Control of cell cycle progression by phosphorylation of cyclin-dependent kinase (CDK) substrates

Cell Cycle and Cancer Unit, St Vincent's Institute of Medical Research, The University of Melbourne, Fitzroy, Melbourne, Victoria 3065, Australia.
Bioscience Reports (Impact Factor: 2.64). 03/2010; 30(4):243-55. DOI: 10.1042/BSR20090171
Source: PubMed


The eukaryotic cell cycle is a fundamental evolutionarily conserved process that regulates cell division from simple unicellular organisms, such as yeast, through to higher multicellular organisms, such as humans. The cell cycle comprises several phases, including the S-phase (DNA synthesis phase) and M-phase (mitotic phase). During S-phase, the genetic material is replicated, and is then segregated into two identical daughter cells following mitotic M-phase and cytokinesis. The S- and M-phases are separated by two gap phases (G1 and G2) that govern the readiness of cells to enter S- or M-phase. Genetic and biochemical studies demonstrate that cell division in eukaryotes is mediated by CDKs (cyclin-dependent kinases). Active CDKs comprise a protein kinase subunit whose catalytic activity is dependent on association with a regulatory cyclin subunit. Cell-cycle-stage-dependent accumulation and proteolytic degradation of different cyclin subunits regulates their association with CDKs to control different stages of cell division. CDKs promote cell cycle progression by phosphorylating critical downstream substrates to alter their activity. Here, we will review some of the well-characterized CDK substrates to provide mechanistic insights into how these kinases control different stages of cell division.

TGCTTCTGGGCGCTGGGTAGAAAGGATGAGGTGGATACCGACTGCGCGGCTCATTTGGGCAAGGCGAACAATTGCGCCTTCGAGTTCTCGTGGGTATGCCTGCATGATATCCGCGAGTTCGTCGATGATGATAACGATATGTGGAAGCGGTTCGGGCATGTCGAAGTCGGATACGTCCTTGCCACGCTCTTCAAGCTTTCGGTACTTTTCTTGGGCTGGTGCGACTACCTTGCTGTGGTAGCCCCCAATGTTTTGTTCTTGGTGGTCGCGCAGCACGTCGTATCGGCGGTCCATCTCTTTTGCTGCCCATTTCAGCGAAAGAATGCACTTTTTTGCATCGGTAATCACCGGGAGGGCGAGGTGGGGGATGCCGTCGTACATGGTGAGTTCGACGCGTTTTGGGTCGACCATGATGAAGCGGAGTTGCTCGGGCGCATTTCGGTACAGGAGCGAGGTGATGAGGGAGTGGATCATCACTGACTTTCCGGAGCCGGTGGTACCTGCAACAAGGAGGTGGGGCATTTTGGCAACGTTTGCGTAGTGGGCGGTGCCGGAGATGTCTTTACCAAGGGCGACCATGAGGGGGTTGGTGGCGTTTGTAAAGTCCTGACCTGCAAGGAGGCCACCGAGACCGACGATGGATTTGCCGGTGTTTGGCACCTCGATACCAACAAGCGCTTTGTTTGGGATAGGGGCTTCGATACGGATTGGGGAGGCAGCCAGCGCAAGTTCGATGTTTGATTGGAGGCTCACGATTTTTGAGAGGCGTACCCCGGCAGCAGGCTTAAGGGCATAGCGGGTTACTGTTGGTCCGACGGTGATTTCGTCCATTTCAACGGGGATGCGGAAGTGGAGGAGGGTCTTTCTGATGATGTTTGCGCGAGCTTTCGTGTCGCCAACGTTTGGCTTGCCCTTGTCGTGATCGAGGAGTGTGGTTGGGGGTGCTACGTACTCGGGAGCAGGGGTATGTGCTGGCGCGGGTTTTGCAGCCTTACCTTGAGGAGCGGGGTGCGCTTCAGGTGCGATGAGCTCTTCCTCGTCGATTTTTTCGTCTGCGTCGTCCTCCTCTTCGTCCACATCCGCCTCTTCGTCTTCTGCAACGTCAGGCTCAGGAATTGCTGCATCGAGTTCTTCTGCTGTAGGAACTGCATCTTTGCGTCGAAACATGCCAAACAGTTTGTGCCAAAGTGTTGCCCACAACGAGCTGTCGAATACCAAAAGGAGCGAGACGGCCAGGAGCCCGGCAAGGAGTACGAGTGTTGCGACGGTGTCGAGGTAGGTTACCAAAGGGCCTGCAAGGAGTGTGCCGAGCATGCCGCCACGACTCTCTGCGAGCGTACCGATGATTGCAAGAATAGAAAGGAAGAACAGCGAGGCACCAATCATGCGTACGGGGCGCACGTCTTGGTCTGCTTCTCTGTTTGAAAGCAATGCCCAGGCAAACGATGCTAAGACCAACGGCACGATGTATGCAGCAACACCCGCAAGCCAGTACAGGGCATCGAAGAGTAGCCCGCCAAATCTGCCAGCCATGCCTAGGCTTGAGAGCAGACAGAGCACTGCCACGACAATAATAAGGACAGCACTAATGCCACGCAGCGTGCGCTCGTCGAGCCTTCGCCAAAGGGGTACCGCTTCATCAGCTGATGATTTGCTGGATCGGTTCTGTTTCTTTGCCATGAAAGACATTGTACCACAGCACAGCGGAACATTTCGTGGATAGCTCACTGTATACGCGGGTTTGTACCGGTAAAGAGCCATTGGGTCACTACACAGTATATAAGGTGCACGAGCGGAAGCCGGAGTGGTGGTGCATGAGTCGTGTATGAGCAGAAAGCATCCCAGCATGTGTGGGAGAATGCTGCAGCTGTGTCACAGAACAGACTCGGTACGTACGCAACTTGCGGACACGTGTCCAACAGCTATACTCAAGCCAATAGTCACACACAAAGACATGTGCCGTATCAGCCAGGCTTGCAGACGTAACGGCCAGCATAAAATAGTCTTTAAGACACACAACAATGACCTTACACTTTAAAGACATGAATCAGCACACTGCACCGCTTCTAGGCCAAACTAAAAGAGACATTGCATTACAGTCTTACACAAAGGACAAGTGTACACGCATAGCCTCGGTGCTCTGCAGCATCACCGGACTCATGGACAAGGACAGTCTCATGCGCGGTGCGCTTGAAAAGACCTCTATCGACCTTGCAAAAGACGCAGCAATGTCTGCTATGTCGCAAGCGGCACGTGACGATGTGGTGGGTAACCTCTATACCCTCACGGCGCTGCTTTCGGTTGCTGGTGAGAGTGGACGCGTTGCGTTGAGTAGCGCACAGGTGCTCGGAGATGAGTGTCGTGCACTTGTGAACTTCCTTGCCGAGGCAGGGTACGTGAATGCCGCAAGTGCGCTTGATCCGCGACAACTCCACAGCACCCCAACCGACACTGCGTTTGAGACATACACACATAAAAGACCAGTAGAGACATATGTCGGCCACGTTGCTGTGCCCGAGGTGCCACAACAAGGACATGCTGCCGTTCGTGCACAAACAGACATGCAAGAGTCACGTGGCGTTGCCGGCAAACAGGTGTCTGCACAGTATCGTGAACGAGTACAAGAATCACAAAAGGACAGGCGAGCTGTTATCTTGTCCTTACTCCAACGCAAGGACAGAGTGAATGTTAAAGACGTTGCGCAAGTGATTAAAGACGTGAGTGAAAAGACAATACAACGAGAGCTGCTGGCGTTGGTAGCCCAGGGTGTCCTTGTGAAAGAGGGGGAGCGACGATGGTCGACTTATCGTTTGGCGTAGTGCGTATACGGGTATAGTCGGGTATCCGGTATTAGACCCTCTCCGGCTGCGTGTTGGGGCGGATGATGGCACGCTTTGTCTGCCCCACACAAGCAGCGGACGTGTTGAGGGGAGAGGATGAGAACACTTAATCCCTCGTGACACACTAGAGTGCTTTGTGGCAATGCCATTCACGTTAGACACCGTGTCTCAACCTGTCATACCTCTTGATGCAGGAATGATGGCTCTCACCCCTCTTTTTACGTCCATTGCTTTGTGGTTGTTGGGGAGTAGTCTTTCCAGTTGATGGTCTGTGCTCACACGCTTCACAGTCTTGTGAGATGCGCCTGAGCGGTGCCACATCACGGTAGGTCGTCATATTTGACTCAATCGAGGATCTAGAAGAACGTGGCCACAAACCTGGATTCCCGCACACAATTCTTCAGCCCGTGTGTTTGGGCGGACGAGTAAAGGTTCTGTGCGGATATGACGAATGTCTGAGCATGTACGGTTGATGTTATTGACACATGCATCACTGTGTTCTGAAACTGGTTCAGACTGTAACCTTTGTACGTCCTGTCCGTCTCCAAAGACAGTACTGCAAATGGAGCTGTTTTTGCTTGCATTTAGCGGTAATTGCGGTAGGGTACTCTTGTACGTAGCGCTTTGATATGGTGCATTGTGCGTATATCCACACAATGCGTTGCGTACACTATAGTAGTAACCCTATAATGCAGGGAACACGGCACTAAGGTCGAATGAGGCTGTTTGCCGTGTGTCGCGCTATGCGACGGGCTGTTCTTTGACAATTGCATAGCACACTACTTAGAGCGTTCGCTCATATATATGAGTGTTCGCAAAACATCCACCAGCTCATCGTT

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Available from: Randy Suryadinata, Jul 15, 2014
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    • "In early G1 phase, Cyclin D binds to Cdk4 and/or Cdk6 to form cyclin-Cdk complexes, resulting in the activation of Cdks. Phosphorylation of Rb protein by the Cyclin D-Cdk4/6 complex in turn allows the expression of other cell cycle genes, such as Cyclin E. Association between Cyclin E and Cdk2 then leads to the phosphorylation and degradation of p27, allowing the transition from G1 to S phase [26], [27], [43]. The regulation of cyclins and Cdks expression by OEOA, together with the ability of OEOA to suppress RAMP expression, strongly suggest that OEOA inhibits proliferation of leukemia cells by modulating cell cycle protein expression. "
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    • "The cell cycle in eukaryotic organisms is a very well-regulated process, divided in four phases: G1 (cell enlargement), S (DNA replication), G2 and M (cytokinesis) (Suryadinata et al., 2010). In general, cells from differentiated animal tissues, such as hepatocytes, are arrested in the G1 – S transition (Nelsen et al., 2003). "
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    • "The key cell cycle drivers are the Cyclin-dependent kinases (CDK), a family of serine/threonine kinases. Different CDKs play a role at different steps of the cell cycle: CDK2, 4, and 6 are active during G1, CDK2 during G1 and S phase and CDK1 during G2 and mitosis [8,9,10]. CDK activity is controlled by several mechanisms, which include the accumulation of the activating subunit Cyclin, the subcellular localization, CDK phosphorylation status, and CDK inhibitors (CKI). "
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